Wharton | Ms. Product Manager
GMAT 730, GPA 3.4
Kellogg | Mr. PM To Tech Co.
GMAT 720, GPA 3.2
UCLA Anderson | Ms. Tech In HR
GMAT 640, GPA 3.23
MIT Sloan | Mr. Electrical Agri-tech
GRE 324, GPA 4.0
MIT Sloan | Mr. Aker 22
GRE 332, GPA 3.4
Stanford GSB | Ms. Anthropologist
GMAT 740, GPA 3.3
Duke Fuqua | Ms. Consulting Research To Consultant
GMAT 710, GPA 4.0 (no GPA system, got first (highest) division )
Stanford GSB | Mr. Future Tech In Healthcare
GRE 313, GPA 2.0
Cornell Johnson | Ms. Environmental Sustainability
GMAT N/A, GPA 7.08
Harvard | Mr. Gay Singaporean Strategy Consultant
GMAT 730, GPA 3.3
Stanford GSB | Ms. Creative Data Scientist
GMAT 710, GPA 3.0
UCLA Anderson | Mr. Military To MGMNT Consulting
GMAT 740, GPA 3.7
MIT Sloan | Mr. Agri-Tech MBA
GRE 324, GPA 4.0
Wharton | Mr. Data Scientist
GMAT 740, GPA 7.76/10
Harvard | Ms. Nurturing Sustainable Growth
GRE 300, GPA 3.4
MIT Sloan | Ms. Senior PM Unicorn
GMAT 700, GPA 3.18
Harvard | Mr. Lieutenant To Consultant
GMAT 760, GPA 3.7
Stanford GSB | Mr. “GMAT” Grimly Miserable At Tests
GMAT TBD - Aug. 31, GPA 3.9
Yale | Mr. IB To Strategy
GRE 321, GPA 3.6
Harvard | Mr. Overrepresented MBB Consultant (2+2)
GMAT 760, GPA 3.95
Kellogg | Ms. Freelance Hustler
GRE 312, GPA 4
Kellogg | Ms. Gap Fixer
GMAT 740, GPA 3.02
Harvard | Mr. Little Late For MBA
GRE 333, GPA 3.76
Cornell Johnson | Mr. Wellness Ethnographer
GRE 324, GPA 3.6
Wharton | Ms. Financial Real Estate
GMAT 720, GPA 4.0
Harvard | Mr. The Italian Dream Job
GMAT 760, GPA 4.0
NYU Stern | Mr. Labor Market Analyst
GRE 320, GPA 3.4

Meet UNC Kenan-Flagler’s MBA Class Of 2020

UNC’s mascot Rameses strikes a pose out of the Business School. Rameses was helping the UNC Kenan-Flagler Dean’s Advancement Council raise awareness about the importance of private support for the Business School.

That said, the incoming class brings a strong academic pedigree to campus. They achieved a 703 GMAT average, up two points over the 2019 Class. More impressive, the class’ 710 median GMAT was 10 better. By the same token, the percentage of students who took the GRE rose by 11% as well. Demographically, the class is comprised of slightly smaller blocs of female, international, and minority students.

In this class, business majors constitute the largest group of students. At 39%, business is twice as large as the next major, which is engineering at 19%. Even when science and math is combined with engineering, the percentage – 35% – still falls short of business. Arts and sciences (14%), political science (8%), and history (4%) also make up large portions of the class. In terms of professional backgrounds, consultants comprise a third of the class, again doubling the next largest bloc (marketing at 16%). General management (13%), investment banking (8%), operations and logistics (6%), real estate (6%), private equity (5%), and corporate finance (5%) also made strong showings in the class.


MBA students take a break between Analytical Skills Workshop classes to network outside UNC Kenan-Flagler’s Capital Markets Lab.

What new wrinkles can the Class of 2020 expect at Kenan-Flagler this fall? This summer, the school launched the Center for the Business of Health at Kenan-Flagler, building on the school’s strength as one of the top MBA programs for healthcare in the world. According to Kara Kravetz Cupoli, director of Kenan-Flagler’s full-time MBA program, the center is a cross-curricular endeavor, bringing together the scholsl of medicine, public health, pharmacy, nursing and dentistry. A school news release adds that the center’s mission is “harnessing the convening power of the university” to offer interdisciplinary education and world class research. In the process, the center will provide support to the MBA Health Care Club in areas ranging from attracting campus speakers to organizing class treks.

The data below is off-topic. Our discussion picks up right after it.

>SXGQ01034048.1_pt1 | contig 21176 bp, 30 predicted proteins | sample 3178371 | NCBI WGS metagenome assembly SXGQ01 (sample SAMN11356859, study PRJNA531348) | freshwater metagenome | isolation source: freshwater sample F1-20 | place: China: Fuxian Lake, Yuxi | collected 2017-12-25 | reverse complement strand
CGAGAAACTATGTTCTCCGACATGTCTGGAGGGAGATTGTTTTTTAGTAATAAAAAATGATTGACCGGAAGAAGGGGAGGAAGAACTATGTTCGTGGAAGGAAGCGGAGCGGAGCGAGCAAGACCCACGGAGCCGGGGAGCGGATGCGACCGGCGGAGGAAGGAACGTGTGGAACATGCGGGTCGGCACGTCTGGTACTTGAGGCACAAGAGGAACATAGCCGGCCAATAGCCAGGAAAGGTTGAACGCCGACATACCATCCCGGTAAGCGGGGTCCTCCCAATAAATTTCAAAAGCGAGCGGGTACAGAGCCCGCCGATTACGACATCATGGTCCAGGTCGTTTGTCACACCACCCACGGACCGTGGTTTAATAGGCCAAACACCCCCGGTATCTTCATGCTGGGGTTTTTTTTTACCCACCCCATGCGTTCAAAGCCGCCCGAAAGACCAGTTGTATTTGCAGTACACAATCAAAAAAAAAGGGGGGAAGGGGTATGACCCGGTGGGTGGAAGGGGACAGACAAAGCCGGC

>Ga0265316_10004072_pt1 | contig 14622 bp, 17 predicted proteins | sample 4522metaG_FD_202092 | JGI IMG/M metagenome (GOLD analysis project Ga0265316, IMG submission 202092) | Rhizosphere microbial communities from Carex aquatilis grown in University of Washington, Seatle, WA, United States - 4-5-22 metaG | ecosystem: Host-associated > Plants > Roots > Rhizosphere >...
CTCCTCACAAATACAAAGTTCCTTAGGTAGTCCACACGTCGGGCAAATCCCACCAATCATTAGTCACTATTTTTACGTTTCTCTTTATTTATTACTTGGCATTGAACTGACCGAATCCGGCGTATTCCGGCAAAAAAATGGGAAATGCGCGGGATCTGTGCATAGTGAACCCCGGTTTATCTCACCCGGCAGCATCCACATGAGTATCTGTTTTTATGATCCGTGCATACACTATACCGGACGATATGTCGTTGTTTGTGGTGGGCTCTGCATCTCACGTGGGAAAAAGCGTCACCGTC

Another development is the school’s new Data, Digital Analysis and Technology concentration. Kravetz Cupoli notes that the concentration focuses heavily on big data tools and analysis. Along with deeply exploring quant-driven concepts like data modeling and management, the coursework also examines key areas like conducting presentations that persuade leaders. To beef up their digital offerings, Kenan-Flagler has also added several new electives this fall, including areas like machine learning, fintech, healthcare analytics, and tech strategy.

Looking at the program as a whole, Kravetz Cupoli believes the most underrated part of the Kenan-Flagler experience are the school’s presentation courses, such as Storytelling with Data, Communication for Developing Leaders, and Applied Improvisation for Communication .Such courses develop skills and confidence in students that come in handy as stakes rise outside the classroom.

“Students repeatedly provide feedback regarding how well they performed in team and individual presentations delivered during their summer internships,” Kravetz Cupoli tells Poets&Quants in a statement.  “More specifically, they felt better prepared compared to their internship peers from other top MBA programs.”


Kenan-Flagler’s prowess in communication courses isn’t the only underrated part of the program. The school is just a 25 minute drive to Research Triangle Park, the largest park of its kind in the United States. It is home to 50,000 professionals and 275 businesses, which range in scope from Cisco and IBM to emerging startups in biotechnology, information technology, and even non-profits. In other words, there are plenty of opportunities for projects, internships, partnerships, mentoring off campus. The program is also part of one of the largest and most decorated research universities – not to mention one of the highest-ranked undergraduate business and online MBA programs. In short, Kenan-Flagler’s scale and scope, coupled with its location, make it a program that’s difficult to overlook.

Jack Oakes, new executive director of career and leadership services for UNC Kenan-Flagler MBA students and alumni, talks with students during one of the Analytical Skills Workshop sessions.